Gene Andrew Jarrett is a scholar, professor, and university administrator. Presently, he is Dean of the Faculty and the William S. Tod Professor of English at Princeton University.
Before his current role at Princeton, Jarrett was the Seryl Kushner Dean of the College of Arts and Science and Professor of English at New York University from 2017 to 2021. Prior to that, he worked at Boston University, where he was a professor jointly appointed in the Department of English and the Program in African American Studies; he also served as Chair of the English Department from 2011 to 2014 and Associate Dean of the Faculty for the Humanities from 2014 to 2017. He began his academic career as an Assistant Professor of English at the University of Maryland, College Park; he worked there from 2002 to 2007.
Jarrett specializes in African American literary history from the eighteenth century to the present; U.S. literary history between the Civil War and World War II; race, ethnic, and cultural studies; and theories of literature, aesthetics, and intellectual historiography. His book Representing the Race: A New Political History of African American Literature (NYU Press, 2011) tackles the question: “What is the political value of African American literature?” He traces the genealogy of this topic to produce an innovative political history of African American pamphlets, autobiographies, cultural criticism, poems, short stories, and novels. The critical methods and concepts of Representing the Race build on his first book, Deans and Truants: Race and Realism in African American Literature (U Penn Press, 2007), which exposes the punitive definitions of race and realism that have canonized supposedly authentic and political representations of African American experiences since the late nineteenth century. Both Representing the Race and Deans and Truants have spawned essays published in such leading journals as PMLA, American Literary History, Early American Literature, NOVEL, and African American Review, among others.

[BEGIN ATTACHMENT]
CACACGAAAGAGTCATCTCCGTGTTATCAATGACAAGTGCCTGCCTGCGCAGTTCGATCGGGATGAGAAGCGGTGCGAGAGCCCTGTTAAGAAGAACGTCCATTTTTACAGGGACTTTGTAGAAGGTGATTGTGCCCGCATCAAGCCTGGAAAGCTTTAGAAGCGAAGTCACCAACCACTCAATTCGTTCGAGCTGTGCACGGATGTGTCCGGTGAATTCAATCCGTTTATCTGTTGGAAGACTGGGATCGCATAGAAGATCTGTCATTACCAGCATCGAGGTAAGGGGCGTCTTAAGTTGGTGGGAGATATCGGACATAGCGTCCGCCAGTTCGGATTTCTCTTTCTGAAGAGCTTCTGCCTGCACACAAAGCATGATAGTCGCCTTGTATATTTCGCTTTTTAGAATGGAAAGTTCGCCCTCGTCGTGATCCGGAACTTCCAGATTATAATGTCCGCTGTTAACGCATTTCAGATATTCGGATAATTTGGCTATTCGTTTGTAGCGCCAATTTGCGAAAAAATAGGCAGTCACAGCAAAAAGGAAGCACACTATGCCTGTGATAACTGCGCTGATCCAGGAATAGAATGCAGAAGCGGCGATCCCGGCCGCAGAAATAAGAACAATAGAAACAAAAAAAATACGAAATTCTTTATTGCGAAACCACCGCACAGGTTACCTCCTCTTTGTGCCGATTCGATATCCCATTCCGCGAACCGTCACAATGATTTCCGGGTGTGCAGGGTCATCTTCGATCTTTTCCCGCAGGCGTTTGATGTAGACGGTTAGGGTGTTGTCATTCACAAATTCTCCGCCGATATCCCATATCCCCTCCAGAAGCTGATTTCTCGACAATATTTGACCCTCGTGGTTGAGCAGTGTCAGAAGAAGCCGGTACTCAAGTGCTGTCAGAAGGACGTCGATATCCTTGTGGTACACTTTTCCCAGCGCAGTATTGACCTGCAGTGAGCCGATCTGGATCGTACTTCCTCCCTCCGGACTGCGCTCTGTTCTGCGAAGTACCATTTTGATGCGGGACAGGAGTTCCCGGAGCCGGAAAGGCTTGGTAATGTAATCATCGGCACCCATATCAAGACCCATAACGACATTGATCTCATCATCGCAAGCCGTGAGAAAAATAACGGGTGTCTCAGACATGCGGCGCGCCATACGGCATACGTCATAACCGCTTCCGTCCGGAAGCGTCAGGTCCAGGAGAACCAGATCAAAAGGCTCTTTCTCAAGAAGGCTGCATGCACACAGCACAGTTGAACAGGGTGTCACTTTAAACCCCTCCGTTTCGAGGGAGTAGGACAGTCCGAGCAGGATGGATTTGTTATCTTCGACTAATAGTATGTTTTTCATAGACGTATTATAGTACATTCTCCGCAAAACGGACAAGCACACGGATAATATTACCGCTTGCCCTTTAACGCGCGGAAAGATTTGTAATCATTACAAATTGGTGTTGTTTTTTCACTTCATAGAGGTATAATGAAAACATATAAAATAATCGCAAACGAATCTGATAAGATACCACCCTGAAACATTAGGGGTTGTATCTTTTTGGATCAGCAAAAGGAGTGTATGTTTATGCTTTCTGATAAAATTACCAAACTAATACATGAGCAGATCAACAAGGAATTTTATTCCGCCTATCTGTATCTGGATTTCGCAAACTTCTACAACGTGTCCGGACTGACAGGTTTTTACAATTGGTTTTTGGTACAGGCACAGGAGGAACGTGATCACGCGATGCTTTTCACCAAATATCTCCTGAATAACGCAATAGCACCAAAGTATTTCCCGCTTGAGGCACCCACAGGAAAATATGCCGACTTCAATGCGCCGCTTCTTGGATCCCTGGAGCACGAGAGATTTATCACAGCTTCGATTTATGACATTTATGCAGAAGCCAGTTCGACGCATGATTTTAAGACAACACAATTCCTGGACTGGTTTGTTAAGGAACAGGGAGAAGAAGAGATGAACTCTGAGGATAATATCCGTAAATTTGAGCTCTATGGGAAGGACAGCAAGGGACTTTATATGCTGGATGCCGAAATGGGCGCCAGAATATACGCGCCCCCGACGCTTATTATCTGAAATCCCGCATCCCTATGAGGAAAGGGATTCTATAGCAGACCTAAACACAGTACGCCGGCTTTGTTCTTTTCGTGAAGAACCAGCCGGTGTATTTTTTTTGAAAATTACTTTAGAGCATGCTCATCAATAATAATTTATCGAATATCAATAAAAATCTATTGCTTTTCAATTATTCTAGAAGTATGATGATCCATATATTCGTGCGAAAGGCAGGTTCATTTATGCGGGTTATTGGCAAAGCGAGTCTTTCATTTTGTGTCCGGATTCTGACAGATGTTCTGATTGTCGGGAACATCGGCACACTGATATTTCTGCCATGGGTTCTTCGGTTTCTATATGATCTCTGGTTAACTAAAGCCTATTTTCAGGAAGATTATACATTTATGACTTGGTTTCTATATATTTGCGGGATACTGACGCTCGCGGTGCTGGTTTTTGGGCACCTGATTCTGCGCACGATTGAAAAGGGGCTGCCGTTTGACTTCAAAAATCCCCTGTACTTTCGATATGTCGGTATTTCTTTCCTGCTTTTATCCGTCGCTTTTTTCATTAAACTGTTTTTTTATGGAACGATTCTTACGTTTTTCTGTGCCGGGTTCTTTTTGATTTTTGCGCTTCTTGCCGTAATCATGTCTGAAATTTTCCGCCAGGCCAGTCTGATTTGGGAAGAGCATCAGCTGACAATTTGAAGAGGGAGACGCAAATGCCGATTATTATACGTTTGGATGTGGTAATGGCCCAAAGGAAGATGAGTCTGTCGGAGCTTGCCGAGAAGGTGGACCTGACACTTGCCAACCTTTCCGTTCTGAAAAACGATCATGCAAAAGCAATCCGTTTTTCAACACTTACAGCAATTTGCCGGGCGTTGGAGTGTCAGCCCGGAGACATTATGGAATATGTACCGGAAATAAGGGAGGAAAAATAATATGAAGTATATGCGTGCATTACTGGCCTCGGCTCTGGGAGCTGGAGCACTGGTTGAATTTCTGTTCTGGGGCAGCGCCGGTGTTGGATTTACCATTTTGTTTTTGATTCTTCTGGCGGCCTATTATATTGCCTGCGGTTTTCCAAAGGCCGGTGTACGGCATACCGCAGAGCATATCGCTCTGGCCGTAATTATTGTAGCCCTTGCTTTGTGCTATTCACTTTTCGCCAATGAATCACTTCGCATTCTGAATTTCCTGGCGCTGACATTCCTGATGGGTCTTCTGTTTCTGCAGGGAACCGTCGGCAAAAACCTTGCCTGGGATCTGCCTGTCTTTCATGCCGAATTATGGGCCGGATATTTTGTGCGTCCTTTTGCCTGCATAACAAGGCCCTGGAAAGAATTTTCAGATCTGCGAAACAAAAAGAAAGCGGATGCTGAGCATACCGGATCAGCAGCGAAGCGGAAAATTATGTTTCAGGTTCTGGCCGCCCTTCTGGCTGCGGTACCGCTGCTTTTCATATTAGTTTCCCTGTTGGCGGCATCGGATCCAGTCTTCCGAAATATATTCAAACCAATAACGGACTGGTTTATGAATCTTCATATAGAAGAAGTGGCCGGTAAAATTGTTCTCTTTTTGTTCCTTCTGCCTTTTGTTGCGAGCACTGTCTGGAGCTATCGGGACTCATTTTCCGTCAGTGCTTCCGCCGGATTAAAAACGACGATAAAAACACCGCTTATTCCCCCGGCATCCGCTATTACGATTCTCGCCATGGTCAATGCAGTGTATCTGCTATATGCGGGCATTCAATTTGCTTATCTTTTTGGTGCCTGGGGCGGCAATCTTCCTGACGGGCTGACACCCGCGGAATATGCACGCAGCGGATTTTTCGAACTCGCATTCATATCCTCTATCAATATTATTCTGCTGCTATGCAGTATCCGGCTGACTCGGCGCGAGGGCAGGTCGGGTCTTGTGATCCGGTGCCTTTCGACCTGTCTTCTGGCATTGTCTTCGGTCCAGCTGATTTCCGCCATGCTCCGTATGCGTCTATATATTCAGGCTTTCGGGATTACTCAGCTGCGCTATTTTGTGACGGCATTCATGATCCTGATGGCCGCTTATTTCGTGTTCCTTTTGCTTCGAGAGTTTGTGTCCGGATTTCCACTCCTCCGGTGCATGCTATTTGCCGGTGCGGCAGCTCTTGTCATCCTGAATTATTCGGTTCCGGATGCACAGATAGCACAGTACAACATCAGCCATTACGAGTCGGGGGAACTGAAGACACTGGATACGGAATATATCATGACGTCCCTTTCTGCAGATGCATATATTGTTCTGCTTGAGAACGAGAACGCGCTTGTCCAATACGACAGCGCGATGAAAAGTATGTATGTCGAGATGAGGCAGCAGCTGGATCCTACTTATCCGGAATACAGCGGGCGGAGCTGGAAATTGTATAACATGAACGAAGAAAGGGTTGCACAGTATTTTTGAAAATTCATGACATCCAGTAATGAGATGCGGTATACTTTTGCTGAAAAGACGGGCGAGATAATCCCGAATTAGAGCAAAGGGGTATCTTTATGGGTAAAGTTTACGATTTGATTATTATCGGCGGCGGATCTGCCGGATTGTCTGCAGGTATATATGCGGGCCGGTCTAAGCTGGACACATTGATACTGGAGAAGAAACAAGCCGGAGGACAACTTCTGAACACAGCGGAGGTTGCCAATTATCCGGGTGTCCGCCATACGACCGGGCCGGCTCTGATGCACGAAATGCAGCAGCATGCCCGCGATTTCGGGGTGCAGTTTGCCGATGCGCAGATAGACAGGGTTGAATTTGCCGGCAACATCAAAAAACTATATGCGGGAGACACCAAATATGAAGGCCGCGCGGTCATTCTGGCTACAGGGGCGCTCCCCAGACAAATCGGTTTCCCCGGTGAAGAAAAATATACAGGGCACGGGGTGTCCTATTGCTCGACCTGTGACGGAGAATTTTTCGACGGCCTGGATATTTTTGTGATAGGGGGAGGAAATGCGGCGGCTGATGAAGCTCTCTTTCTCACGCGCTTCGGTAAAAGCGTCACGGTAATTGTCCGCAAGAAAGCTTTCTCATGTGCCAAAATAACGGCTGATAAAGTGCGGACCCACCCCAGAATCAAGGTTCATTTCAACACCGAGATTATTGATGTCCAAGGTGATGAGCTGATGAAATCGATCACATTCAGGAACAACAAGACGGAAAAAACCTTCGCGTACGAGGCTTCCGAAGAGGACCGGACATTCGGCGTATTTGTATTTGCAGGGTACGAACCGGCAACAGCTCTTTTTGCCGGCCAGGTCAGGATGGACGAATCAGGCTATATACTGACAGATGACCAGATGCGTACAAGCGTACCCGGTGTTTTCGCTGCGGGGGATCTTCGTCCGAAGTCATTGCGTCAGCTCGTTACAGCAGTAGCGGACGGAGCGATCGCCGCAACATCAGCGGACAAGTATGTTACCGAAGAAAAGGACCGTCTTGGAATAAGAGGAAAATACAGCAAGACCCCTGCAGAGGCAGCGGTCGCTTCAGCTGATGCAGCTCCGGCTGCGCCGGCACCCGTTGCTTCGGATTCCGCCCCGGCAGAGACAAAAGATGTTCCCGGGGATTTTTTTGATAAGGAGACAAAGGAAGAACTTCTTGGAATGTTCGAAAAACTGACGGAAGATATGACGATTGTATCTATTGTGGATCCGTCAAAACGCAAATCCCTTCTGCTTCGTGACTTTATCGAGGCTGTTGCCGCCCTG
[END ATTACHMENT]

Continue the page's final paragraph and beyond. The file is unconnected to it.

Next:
His third authored book, Paul Laurence Dunbar: The Life and Times of a Caged Bird, a comprehensive biography of Paul Laurence Dunbar, was published by Princeton University Press in 2022, coinciding with the 150th anniversary of the poet’s birth. Widely acclaimed, Paul Laurence Dunbar was named a New Yorker Best Book of the Year, a Book Riot Best Biography of the Year, and a finalist for the Ohioana Book Award. A major poet, Dunbar was one of the first African American writers to garner international recognition in the wake of emancipation. In this definitive biography, the first full-scale life of Dunbar in half a century, Jarrett offers a revelatory account of a writer whose Gilded Age celebrity as the “poet laureate of his race” hid the private struggles of a man who, in the words of his famous poem, felt like a “caged bird” that sings.
The research Jarrett conducted for his monographs inspired him to edit eight books of African American literature and literary criticism. Above all, the two-volume Wiley-Blackwell Anthology of African American Literature (2014) is a comprehensive collection of literature authored by New World Africans and African Americans from the eighteenth century until the present. Published in two volumes, it is the first such anthology to be fundamentally conceived for both classroom and online education in the twenty-first century. In 2014 he also became founding Editor-in-Chief of the African American Studies module of Oxford Bibliographies Online, and in 2021 founding Senior Editor of Oxford Research Encyclopedia in African American Literature and Culture, both published by Oxford University Press.
Jarrett is also the editor of A Companion to African American Literature (2012); The Collected Novels of Paul Laurence Dunbar (2009), co-edited with Herbert Woodward Martin and Ronald Primeau; The New Negro: Readings on Race, Representation, and African American Culture (2007), co-edited with Henry Louis Gates, Jr.; A Long Way from Home, by Claude McKay (2007); African American Literature beyond Race: An Alternative Reader (2006); and The Complete Stories of Paul Laurence Dunbar (2005), co-edited with Thomas Lewis Morgan.
For Jarrett’s scholarly work, he has won awards and distinguished fellowships from the Radcliffe Institute for Advanced Study at Harvard University and the American Council of Learned Societies. Born and raised in New York City, Jarrett earned his AB in English from Princeton University and his AM and PhD in English from Brown University.
For more information about Jarrett’s life and work, please visit his personal webpage.